Douglass Scott wrote:Shellac is pretty easy to sand away from the inside of a guitar before gluing in cleats, and hide glue actually sticks pretty well to shellac wash coats. On the other hand, nothing sticks to wax at all, and it's impossible to sand away. It gums up sandpaper and you can never be sure you got it all off. Wax also won't slow down humidity transfer between air and wood any better than shellac does, and it'll definitely complicate repairs more than shellac so I vote nay. I know it probably looks good and is easier to apply than shellac, but....
Steve Ganz wrote:5 %
astro64 wrote:I live in NM. I doubt the humidity inside ever gets as low as 5% (my hygrometers don't measure down to that level, so I am not sure), but certainly outside it does. My solution has always been to humidify the room where I keep the guitars. Easier and less worrisome than trying to make sure the guitar inside a case stays humid enough. When playing it elsewhere, I haven't had issues over the relatively short time span (though I would put a humidifying device in the case). Coating the inside might well make a bit of a difference but in itself will not be of enough help to avoid additional humidification. Cheapest in-case humidification is a damp sponge (distilled water) in a zip lock bag that has some holes punched in. Evaporative cooling in the summer is much better for the guitars than AC so that might be one question to ask your customer.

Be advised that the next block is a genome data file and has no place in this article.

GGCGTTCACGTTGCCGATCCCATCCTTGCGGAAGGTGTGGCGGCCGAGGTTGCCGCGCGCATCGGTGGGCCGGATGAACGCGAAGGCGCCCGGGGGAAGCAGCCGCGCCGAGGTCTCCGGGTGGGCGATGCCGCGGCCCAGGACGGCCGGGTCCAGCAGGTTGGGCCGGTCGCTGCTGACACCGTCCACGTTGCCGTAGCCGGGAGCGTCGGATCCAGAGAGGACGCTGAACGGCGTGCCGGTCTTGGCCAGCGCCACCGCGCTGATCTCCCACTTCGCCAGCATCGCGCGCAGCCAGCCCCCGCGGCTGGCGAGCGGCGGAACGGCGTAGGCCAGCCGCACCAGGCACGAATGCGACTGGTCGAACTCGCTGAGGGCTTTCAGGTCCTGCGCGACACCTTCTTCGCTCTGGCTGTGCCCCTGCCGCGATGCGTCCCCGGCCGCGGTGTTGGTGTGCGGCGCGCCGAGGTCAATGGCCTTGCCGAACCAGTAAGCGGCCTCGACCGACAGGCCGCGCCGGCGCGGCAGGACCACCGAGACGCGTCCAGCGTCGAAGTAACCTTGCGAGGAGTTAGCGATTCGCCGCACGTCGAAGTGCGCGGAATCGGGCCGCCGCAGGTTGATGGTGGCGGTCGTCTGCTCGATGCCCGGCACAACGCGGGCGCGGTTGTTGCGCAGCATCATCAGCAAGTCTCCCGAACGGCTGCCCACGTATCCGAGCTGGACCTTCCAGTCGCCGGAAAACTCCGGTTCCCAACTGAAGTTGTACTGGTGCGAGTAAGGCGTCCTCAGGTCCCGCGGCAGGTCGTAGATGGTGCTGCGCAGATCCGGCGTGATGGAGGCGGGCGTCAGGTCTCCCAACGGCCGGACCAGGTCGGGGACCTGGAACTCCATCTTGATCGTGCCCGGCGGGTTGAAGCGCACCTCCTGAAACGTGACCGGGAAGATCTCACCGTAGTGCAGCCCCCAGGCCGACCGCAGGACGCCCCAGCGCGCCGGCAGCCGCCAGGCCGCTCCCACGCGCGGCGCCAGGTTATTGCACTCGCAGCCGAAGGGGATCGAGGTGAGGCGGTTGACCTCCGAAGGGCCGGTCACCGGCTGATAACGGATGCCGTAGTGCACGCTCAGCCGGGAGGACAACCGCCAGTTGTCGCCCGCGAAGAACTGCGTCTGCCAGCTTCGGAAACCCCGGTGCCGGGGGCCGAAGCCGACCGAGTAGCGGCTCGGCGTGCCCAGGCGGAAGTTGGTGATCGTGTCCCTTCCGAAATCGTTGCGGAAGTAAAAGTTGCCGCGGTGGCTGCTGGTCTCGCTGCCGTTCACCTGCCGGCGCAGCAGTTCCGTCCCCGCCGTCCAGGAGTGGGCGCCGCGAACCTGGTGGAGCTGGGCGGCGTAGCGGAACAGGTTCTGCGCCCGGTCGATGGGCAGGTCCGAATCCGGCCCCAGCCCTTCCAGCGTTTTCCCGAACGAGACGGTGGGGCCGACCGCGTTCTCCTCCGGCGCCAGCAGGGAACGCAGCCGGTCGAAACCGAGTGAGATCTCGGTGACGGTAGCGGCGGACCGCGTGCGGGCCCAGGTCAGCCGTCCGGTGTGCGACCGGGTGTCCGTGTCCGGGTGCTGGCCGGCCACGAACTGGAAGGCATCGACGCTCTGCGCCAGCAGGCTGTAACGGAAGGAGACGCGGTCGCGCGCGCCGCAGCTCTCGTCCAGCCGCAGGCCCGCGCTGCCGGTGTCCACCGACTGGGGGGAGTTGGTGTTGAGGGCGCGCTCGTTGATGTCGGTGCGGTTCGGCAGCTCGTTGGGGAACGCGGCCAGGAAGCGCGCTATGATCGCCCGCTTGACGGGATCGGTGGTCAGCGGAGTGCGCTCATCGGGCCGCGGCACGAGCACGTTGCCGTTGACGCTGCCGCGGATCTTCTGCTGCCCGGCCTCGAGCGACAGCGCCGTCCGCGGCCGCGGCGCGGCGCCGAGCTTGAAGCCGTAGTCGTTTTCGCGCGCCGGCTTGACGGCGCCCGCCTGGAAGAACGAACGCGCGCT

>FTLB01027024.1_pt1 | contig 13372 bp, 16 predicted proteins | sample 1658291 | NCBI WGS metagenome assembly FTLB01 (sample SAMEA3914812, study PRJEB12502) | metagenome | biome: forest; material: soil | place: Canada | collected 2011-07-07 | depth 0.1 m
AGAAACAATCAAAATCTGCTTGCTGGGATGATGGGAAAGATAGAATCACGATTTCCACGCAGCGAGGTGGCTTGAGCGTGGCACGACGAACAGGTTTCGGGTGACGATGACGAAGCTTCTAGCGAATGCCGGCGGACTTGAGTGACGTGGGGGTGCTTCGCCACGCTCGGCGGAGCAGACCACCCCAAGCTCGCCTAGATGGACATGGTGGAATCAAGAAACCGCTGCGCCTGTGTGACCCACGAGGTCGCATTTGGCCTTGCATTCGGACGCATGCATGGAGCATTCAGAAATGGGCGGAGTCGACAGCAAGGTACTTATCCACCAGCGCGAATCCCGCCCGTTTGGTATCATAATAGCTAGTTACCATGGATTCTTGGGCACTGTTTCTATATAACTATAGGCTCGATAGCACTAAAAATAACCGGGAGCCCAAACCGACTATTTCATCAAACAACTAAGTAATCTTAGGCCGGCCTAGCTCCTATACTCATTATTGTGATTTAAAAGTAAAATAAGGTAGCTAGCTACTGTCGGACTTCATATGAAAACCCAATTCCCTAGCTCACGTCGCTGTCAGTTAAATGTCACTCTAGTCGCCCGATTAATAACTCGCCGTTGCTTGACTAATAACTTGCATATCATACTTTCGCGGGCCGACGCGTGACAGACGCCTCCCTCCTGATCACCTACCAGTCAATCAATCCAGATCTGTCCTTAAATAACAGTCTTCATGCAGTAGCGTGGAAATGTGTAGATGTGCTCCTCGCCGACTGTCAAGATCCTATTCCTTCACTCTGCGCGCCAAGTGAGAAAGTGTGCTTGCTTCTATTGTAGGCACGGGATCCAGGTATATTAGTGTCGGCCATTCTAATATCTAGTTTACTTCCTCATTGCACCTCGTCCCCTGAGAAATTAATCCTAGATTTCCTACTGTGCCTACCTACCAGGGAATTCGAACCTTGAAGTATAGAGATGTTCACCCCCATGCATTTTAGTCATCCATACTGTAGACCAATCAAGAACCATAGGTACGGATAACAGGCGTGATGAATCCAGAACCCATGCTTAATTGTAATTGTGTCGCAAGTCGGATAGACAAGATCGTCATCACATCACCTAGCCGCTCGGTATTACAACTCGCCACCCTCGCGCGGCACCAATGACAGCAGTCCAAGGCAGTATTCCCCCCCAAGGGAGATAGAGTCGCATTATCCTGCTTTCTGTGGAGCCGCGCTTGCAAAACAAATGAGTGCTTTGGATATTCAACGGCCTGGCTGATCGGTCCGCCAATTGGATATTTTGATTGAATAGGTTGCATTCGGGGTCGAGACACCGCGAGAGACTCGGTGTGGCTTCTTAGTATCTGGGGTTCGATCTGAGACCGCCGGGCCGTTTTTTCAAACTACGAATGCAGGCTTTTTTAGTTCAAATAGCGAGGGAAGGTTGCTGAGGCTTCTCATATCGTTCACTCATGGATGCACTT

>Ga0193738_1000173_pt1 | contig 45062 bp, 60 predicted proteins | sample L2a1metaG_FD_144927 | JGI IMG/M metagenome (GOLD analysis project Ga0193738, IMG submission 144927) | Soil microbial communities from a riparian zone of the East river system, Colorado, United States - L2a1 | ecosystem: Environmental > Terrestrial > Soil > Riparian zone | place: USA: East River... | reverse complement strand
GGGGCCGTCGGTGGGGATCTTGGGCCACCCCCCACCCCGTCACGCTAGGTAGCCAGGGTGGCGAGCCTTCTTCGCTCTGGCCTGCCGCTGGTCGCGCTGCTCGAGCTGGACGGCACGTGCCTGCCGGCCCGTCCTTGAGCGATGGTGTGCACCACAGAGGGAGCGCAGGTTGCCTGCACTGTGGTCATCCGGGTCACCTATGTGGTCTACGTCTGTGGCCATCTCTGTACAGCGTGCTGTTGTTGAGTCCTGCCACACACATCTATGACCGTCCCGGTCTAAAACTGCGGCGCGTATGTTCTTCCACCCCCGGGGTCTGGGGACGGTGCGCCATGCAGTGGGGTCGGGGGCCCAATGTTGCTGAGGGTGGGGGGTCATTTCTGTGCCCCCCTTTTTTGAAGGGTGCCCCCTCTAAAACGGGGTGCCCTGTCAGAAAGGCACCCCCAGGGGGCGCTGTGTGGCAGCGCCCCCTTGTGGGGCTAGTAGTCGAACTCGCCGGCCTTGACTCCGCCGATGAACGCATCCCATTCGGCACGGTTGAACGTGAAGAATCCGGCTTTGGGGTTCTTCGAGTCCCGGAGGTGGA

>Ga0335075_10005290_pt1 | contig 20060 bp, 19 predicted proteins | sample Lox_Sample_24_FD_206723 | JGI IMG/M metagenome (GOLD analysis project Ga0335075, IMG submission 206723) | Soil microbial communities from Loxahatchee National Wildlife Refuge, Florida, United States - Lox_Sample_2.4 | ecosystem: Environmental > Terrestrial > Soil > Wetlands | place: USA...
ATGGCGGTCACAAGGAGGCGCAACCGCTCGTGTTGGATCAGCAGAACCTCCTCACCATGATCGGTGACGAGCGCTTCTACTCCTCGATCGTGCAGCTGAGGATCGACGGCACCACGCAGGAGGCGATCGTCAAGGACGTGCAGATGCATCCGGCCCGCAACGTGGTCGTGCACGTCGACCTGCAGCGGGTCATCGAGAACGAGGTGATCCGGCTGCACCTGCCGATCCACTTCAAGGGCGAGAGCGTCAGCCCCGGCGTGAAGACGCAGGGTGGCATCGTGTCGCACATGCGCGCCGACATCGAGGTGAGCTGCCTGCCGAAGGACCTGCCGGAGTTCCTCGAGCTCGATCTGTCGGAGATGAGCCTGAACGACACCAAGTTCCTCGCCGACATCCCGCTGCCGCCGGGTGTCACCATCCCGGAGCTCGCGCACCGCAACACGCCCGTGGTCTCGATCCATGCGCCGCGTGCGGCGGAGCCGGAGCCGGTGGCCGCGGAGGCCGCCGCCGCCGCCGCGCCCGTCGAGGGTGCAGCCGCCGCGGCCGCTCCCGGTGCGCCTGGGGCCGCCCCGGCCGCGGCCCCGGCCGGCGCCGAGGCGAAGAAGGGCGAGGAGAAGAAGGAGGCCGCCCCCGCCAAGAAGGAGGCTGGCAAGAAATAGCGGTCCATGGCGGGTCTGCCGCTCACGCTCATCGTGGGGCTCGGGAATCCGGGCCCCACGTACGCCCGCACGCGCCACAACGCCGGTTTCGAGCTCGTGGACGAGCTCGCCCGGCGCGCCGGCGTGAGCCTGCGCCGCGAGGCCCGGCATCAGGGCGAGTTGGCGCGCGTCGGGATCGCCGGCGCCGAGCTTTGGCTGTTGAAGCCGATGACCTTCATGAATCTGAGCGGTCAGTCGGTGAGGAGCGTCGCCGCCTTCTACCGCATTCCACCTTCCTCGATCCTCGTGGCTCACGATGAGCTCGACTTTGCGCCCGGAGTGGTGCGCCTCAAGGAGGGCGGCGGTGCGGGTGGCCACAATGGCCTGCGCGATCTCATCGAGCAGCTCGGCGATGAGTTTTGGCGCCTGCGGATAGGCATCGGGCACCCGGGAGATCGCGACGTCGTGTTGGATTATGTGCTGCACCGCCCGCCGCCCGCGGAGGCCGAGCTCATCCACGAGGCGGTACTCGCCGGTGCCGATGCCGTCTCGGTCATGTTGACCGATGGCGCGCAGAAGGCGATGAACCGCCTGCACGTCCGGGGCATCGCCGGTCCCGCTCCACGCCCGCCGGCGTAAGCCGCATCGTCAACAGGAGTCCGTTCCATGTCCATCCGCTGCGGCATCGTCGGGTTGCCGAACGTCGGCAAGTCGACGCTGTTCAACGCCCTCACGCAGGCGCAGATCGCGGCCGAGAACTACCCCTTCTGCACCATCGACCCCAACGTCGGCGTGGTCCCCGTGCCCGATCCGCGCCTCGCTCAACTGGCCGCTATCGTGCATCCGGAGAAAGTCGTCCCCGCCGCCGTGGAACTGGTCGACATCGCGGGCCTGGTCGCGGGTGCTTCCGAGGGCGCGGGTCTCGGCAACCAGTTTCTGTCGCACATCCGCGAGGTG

Rick Beauregard wrote:Steve Ganz wrote:5 %
New Mexico! That must be where I was at in my bad dream the other night, Steve. I opened my case and Solidarity was cracked and drying, wood turning to dust, and the top sprung off. I woke up.
Since then my guitar has never sounded better!
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